Outline the legal issues emerging from new technology and evaluate the extent to which the remedies available achieve justice. The rate of technological change in the last three decades has been extremely significant. Developments in new technology such as mobile phones, digital cameras, the Internet and email were not available 25 years ago. These changes have transformed our society but have also created a number of considerable issues for the legal system. Governments face many challenges in trying to make regulations and laws where technology is concerned. The main difficulty being that technology is constantly developing; therefore, it gives rise to an array of issues that have rarely or never been raised in political, legal or community discussions. The speed on technological change is such that the law is usually slow in responding to changes. For example, when the Copyright Act 1968 (Cth) was developed, the Internet did not even exist, but gradually through case law and amendments to the Act, it has evolved to cover a wider range of areas. Initially, common law may fill the void until statute law can be created. COPYRIGHT:
The internet has allowed a proliferation of other forms of file sharing. People can share digital files either in an open system, where anyone can access them, or in a restricted was that allows access only to certain people. This technology also poses great risks to copyright. When a person makes a product that is subject to copyright; that is, another person cannot copy it without permission from the original producer. Copyright law sometimes struggles to keep up with internet developments. Most internet content is protected from unauthorised reproduction by copyright, which provides protection against the copying of original work including website graphics, pictures, videos, music and original text. However, enforcement is difficult. The two main international instruments on copyright law are the World Intellectual Property Organisation (WIPO) Copyright Treaty, 1996 and the EU Convention on Cybercrime, 2001. The EU Cybercrime convention contains provisions that require signatory countries to develop criminal offences for more serious and widespread breaches of copyright. For example, Article 10 states: “Each party shall adopt such legislation and other measures as may be necessary to establish as criminal offences under its domestic law the infringement of copyright, as defined under the law of that Party... where such acts are committed wilfully, on a commercial scale and by means of a computer system”. Commonly, most countries rely on civil provisions rather than criminal provisions for digital copyright breaches. The EU Cybercrime Convention permits a country to reserve the right not to impose criminal liability for copyright breaches, provided that other effective remedies are available. Copyright Law- Australia:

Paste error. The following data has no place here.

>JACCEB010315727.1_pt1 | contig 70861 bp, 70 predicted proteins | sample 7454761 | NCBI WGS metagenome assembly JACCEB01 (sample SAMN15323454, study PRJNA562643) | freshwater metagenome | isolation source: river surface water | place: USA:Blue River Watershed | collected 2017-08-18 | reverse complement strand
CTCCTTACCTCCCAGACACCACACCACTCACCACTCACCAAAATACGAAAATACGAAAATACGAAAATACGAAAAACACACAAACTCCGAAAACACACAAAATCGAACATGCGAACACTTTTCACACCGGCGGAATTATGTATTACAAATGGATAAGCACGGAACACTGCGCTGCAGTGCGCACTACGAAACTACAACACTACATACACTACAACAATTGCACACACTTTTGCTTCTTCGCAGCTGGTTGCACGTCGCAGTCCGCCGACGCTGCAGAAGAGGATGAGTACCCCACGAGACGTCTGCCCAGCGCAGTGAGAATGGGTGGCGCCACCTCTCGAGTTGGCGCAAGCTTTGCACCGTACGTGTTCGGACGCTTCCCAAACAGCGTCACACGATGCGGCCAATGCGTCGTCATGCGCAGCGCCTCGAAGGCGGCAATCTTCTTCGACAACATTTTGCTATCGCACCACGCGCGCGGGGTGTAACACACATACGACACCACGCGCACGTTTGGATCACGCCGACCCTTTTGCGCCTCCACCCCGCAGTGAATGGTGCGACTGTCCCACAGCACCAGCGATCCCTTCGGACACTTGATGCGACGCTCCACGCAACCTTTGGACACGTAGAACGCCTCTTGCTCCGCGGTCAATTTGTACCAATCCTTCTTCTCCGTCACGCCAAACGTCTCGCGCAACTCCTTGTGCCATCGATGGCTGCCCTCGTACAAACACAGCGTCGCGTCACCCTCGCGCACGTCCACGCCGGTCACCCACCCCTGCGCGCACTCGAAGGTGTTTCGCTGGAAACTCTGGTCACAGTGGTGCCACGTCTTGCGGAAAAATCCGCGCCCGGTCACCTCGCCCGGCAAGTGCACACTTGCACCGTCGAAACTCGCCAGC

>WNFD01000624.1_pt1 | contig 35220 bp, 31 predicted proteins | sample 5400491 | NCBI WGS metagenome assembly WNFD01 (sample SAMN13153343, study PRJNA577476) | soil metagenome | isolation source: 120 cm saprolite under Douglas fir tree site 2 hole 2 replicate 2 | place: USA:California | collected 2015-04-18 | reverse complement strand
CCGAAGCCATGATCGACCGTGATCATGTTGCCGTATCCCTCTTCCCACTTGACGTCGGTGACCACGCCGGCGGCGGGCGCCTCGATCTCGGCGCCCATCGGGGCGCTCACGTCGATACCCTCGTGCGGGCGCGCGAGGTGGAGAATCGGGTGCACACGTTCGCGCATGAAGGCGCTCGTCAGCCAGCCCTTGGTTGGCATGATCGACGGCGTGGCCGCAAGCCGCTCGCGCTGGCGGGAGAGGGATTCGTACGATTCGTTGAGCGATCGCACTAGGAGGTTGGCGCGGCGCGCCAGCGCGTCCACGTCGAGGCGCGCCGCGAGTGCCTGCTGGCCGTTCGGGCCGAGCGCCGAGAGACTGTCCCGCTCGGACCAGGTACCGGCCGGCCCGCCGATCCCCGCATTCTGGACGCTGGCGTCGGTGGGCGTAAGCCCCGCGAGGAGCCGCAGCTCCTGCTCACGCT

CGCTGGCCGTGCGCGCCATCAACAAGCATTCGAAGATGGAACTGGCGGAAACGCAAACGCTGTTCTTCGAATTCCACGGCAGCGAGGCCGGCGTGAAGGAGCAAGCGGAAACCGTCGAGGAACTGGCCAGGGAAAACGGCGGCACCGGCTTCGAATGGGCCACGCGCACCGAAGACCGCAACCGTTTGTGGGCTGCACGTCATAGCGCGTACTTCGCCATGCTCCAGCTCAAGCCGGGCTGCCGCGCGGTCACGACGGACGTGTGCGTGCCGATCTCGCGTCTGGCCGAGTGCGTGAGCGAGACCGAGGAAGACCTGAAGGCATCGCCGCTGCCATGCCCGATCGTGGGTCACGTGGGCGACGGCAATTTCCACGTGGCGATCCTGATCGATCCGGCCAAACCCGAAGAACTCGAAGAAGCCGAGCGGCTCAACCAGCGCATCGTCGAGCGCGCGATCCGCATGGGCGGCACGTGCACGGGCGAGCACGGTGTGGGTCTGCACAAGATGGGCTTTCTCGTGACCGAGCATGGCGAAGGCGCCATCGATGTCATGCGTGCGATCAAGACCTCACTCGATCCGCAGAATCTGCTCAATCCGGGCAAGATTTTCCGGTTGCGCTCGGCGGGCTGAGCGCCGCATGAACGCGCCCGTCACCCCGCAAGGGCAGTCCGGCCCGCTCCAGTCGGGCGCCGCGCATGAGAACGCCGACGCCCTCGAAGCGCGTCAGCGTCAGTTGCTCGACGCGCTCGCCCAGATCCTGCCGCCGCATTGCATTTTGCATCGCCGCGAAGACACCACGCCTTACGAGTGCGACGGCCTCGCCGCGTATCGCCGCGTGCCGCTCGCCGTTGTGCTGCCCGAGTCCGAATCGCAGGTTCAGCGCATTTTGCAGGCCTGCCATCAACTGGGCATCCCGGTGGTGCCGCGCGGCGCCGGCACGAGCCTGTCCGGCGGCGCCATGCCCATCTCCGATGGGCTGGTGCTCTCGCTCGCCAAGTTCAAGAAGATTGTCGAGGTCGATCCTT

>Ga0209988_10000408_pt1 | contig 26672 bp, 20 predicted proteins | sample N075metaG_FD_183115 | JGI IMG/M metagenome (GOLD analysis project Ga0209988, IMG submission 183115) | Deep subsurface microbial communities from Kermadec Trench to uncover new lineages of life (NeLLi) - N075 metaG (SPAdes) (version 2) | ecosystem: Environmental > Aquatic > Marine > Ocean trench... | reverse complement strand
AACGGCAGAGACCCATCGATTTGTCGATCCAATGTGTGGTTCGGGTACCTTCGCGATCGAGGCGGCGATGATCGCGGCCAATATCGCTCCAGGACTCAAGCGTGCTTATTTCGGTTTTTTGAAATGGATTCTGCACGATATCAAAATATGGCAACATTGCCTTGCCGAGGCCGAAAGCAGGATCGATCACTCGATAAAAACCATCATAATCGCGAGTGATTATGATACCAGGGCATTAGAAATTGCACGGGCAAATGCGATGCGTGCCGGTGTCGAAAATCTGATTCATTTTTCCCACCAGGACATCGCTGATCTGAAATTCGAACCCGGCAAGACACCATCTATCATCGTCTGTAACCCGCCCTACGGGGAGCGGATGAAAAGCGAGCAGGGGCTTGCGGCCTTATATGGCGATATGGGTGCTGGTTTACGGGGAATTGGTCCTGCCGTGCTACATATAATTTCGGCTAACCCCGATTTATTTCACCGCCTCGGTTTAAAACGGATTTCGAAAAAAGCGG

Copyright generally remains in force from the time of publication, for the life of the originator and an additional 70 years. In Australia, the issue is covered by the Copyright Act 1968 (Cth), which was updated by the Copyright Ammendment Act 2000. This legislation, which came into force in March 2001, ensures that copyright protection is extended to the full range of new media and internet content. It also introduced one completely new aspect of copyright- a copyright holder now enjoys an exclusive ‘first’ right to communicate their work to the public in whatever form they see fit. Copyright is designed to ensure that content creators are suitably rewarded for their efforts, and protected from pirating. It also gives them some control over how their work will be used. The most significant copyright issue in cyberspace is the file sharing of music, film and games amongst internet users, typically using peer-to-oeer networks. Some of these shared files are copyrighted material and the typical license for this material does not permit widespread distribution or sharing....
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